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|"It is a must to reach a peaceful agreement between Kosovo and Serbia that will bring lasting peace between the two countries," said Kosovo's President Hashim Thaci AFP/Emmanuel DUNAND|
Thaci was addressing journalists at the World Economic Forum in Geneva following a meeting on western Balkan economic integration that included Serbia's Prime Minister Ana Brnabic and leaders from across eastern Europe.
"It is a must to reach a peaceful agreement between Kosovo and Serbia that will bring lasting peace between the two countries," Thaci said.
Serbia refuses to recognise Kosovo, an Albanian-majority former southern province that broke away from the then Yugoslav republic in a bloody war in 1998-99 and declared independence a decade later.
Thaci and Serbian President Aleksandar Vucic this summer signalled an openness to "border adjustments" aimed at resolving the longstanding feud.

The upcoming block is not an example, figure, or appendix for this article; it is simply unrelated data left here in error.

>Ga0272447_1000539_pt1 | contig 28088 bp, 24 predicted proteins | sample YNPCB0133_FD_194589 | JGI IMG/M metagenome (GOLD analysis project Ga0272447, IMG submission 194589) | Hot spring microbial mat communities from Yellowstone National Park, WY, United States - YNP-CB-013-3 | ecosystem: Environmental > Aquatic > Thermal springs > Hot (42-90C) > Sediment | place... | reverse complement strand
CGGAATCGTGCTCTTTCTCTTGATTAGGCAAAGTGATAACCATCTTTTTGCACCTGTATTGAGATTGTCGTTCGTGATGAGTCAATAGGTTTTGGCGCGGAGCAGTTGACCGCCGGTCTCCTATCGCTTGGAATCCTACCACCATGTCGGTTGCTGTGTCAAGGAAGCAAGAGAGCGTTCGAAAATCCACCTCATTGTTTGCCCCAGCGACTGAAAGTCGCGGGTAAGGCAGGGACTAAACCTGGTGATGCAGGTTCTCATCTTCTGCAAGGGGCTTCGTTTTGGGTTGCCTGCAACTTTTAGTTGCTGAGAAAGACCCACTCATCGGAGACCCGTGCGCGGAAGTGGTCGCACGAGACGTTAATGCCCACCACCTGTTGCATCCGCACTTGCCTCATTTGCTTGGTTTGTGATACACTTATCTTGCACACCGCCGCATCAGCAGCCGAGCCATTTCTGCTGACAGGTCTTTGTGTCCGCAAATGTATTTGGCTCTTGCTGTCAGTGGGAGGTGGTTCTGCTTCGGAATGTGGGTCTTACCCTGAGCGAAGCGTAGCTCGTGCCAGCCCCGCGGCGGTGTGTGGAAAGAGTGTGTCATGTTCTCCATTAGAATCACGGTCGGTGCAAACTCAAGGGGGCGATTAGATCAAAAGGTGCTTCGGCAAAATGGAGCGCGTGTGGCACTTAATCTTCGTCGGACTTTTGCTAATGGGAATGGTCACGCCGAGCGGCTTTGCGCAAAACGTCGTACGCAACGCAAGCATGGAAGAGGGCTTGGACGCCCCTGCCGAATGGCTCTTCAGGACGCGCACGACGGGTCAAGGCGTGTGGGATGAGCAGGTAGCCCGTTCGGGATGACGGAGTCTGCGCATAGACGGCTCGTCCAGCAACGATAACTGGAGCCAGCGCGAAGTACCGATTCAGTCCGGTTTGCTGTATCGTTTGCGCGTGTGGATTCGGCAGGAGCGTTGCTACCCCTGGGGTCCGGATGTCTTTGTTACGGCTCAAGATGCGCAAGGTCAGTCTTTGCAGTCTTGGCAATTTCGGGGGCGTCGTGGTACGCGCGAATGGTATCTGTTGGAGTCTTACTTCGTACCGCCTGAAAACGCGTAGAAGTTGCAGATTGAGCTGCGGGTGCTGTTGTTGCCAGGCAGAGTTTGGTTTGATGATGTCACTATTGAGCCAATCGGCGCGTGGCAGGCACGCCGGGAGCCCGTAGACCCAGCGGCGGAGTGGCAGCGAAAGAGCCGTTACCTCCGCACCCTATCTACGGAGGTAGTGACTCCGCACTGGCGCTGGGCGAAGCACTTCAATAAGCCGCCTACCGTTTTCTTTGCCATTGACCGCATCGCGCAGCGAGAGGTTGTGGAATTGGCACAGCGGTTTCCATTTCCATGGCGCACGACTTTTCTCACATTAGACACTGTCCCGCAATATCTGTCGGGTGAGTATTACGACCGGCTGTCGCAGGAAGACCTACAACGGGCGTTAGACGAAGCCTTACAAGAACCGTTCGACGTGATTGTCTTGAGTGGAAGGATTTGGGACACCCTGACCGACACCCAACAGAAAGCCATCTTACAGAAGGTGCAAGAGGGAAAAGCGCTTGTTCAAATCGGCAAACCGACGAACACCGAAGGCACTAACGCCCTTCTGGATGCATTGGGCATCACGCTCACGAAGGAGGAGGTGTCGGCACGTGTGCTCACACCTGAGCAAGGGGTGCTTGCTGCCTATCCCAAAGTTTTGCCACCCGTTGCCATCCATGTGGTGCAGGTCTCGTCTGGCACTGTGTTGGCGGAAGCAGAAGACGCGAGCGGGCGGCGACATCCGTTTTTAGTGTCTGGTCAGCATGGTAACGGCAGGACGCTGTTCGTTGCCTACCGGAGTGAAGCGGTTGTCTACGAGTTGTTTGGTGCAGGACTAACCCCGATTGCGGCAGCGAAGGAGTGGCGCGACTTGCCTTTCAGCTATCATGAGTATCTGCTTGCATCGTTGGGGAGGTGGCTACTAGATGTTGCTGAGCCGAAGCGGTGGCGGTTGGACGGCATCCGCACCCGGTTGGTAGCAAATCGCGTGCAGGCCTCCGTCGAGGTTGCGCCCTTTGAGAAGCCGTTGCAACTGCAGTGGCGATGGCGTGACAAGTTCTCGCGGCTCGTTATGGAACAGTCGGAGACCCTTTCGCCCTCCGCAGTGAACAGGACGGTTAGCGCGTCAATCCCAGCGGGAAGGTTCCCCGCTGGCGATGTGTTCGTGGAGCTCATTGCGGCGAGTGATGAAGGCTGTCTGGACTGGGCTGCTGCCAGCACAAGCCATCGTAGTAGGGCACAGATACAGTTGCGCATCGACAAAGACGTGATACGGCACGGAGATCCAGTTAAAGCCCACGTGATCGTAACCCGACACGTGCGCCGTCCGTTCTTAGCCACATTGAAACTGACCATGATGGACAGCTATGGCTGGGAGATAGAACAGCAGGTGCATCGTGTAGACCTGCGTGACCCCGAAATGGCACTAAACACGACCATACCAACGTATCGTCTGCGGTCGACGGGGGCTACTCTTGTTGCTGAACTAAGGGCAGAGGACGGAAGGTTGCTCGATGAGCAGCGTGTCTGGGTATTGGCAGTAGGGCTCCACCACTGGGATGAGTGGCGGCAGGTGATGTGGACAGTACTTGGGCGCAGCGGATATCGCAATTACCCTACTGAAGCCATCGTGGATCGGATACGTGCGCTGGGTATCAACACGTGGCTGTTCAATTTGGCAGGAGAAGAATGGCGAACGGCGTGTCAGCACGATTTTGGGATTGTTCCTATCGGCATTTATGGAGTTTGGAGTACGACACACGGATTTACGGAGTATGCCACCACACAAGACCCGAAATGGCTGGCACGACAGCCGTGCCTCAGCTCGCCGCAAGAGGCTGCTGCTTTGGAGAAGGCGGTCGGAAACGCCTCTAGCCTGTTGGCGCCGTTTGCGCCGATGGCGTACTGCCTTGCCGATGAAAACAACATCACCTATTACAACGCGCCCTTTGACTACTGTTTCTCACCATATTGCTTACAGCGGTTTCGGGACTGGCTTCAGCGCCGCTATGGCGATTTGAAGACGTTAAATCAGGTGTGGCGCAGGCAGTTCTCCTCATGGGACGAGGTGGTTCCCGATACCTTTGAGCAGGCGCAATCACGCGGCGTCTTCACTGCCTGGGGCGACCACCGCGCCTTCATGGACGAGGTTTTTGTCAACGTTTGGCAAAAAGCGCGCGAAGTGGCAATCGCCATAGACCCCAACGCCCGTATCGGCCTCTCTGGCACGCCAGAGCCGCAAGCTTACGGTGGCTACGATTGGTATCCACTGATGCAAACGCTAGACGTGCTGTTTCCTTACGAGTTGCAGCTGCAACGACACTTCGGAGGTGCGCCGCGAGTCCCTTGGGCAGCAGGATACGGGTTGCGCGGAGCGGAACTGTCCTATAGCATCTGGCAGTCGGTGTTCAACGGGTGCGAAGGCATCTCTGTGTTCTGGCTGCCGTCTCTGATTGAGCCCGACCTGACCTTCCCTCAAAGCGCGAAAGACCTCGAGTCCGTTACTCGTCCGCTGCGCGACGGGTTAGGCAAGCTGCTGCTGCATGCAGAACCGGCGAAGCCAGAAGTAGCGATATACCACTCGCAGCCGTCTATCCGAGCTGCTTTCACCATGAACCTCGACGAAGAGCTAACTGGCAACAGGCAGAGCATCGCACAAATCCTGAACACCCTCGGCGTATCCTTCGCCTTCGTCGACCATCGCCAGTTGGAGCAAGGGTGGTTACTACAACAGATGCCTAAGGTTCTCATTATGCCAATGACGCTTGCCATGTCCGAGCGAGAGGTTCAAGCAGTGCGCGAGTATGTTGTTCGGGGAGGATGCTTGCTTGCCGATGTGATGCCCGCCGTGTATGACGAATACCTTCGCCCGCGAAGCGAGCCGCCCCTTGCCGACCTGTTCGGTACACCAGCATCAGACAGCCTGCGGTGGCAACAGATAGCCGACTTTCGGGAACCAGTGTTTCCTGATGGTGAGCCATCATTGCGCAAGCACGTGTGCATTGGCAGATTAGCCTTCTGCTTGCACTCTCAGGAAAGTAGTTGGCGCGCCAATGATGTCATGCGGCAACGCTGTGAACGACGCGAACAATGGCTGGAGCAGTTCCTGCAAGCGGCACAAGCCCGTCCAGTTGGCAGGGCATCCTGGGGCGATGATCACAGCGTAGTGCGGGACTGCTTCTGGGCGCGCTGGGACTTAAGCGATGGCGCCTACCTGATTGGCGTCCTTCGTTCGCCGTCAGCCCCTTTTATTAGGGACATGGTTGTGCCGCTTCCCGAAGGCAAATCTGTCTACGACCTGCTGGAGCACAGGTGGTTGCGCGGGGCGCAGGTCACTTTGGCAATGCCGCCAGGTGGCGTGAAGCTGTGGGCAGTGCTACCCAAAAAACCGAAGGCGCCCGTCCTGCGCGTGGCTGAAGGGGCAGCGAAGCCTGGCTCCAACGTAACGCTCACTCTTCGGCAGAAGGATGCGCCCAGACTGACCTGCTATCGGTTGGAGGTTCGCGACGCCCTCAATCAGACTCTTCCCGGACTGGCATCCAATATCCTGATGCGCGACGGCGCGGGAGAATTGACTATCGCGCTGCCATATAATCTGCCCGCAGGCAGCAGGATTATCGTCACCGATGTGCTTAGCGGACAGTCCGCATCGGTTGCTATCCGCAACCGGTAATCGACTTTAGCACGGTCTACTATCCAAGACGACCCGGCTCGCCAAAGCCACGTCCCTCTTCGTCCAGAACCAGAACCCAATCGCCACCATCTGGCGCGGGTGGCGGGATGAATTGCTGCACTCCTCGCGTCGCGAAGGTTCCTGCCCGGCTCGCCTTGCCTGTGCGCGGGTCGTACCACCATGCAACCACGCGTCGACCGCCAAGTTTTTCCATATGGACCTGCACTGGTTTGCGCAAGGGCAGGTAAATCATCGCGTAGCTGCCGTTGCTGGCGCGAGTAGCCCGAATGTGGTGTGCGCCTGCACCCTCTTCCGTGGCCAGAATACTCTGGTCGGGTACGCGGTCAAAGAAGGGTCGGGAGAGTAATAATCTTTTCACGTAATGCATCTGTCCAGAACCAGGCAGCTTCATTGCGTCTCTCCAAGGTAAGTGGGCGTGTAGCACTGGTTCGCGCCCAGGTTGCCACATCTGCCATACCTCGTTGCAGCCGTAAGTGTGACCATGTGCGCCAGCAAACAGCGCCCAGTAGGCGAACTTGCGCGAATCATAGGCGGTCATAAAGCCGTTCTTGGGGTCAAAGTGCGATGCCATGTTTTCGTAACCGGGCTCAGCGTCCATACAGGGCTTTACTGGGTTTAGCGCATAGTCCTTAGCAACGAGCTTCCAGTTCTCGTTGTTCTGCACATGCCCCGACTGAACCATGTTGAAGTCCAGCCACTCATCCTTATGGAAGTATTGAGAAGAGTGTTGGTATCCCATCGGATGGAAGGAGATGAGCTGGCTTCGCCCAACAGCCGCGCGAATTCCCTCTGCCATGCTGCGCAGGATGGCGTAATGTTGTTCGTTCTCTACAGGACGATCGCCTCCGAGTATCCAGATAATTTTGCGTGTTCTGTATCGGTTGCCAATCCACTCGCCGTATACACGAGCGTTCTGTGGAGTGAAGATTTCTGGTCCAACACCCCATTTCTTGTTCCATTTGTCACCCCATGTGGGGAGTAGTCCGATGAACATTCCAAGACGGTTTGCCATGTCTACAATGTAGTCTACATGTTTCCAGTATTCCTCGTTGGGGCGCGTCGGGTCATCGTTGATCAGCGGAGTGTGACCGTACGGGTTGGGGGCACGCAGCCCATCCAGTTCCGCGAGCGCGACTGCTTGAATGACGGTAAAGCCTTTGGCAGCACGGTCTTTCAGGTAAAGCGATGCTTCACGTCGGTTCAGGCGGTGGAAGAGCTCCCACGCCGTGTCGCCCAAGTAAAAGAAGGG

Thousands of people took to the streets in Pristina on Saturday to protest Thaci's proposed land-swap.
On Tuesday, Thaci chastised his opponents by arguing that the status quo was not sustainable.
"Those who have criticised these efforts have failed to give any alternatives," he said.
Brnabic underscored that Serbia was committed to pursuing regional stability as it was key to the country's economic growth.
But she dismissed any notion that Belgrade might recognise Kosovo's independence.
"We will recognise Kosovo for what it is, the autonomous province of the Republic of Serbia. It is not an open question," Brnabic said.
Thaci and Vucic had planned to meet in Brussels last month for talks led by the European Union, but the meeting fell apart at the last minute.
Serbia needs a deal with Pristina to move forward in EU accession talks, while Kosovo is hoping that recognition from Belgrade will free its path into the United Nations.
Kosovo is recognised by more than 110 countries, but outliers include Russia, China and five EU countries, including Spain, which does not want to set an independence precedent for its own regions.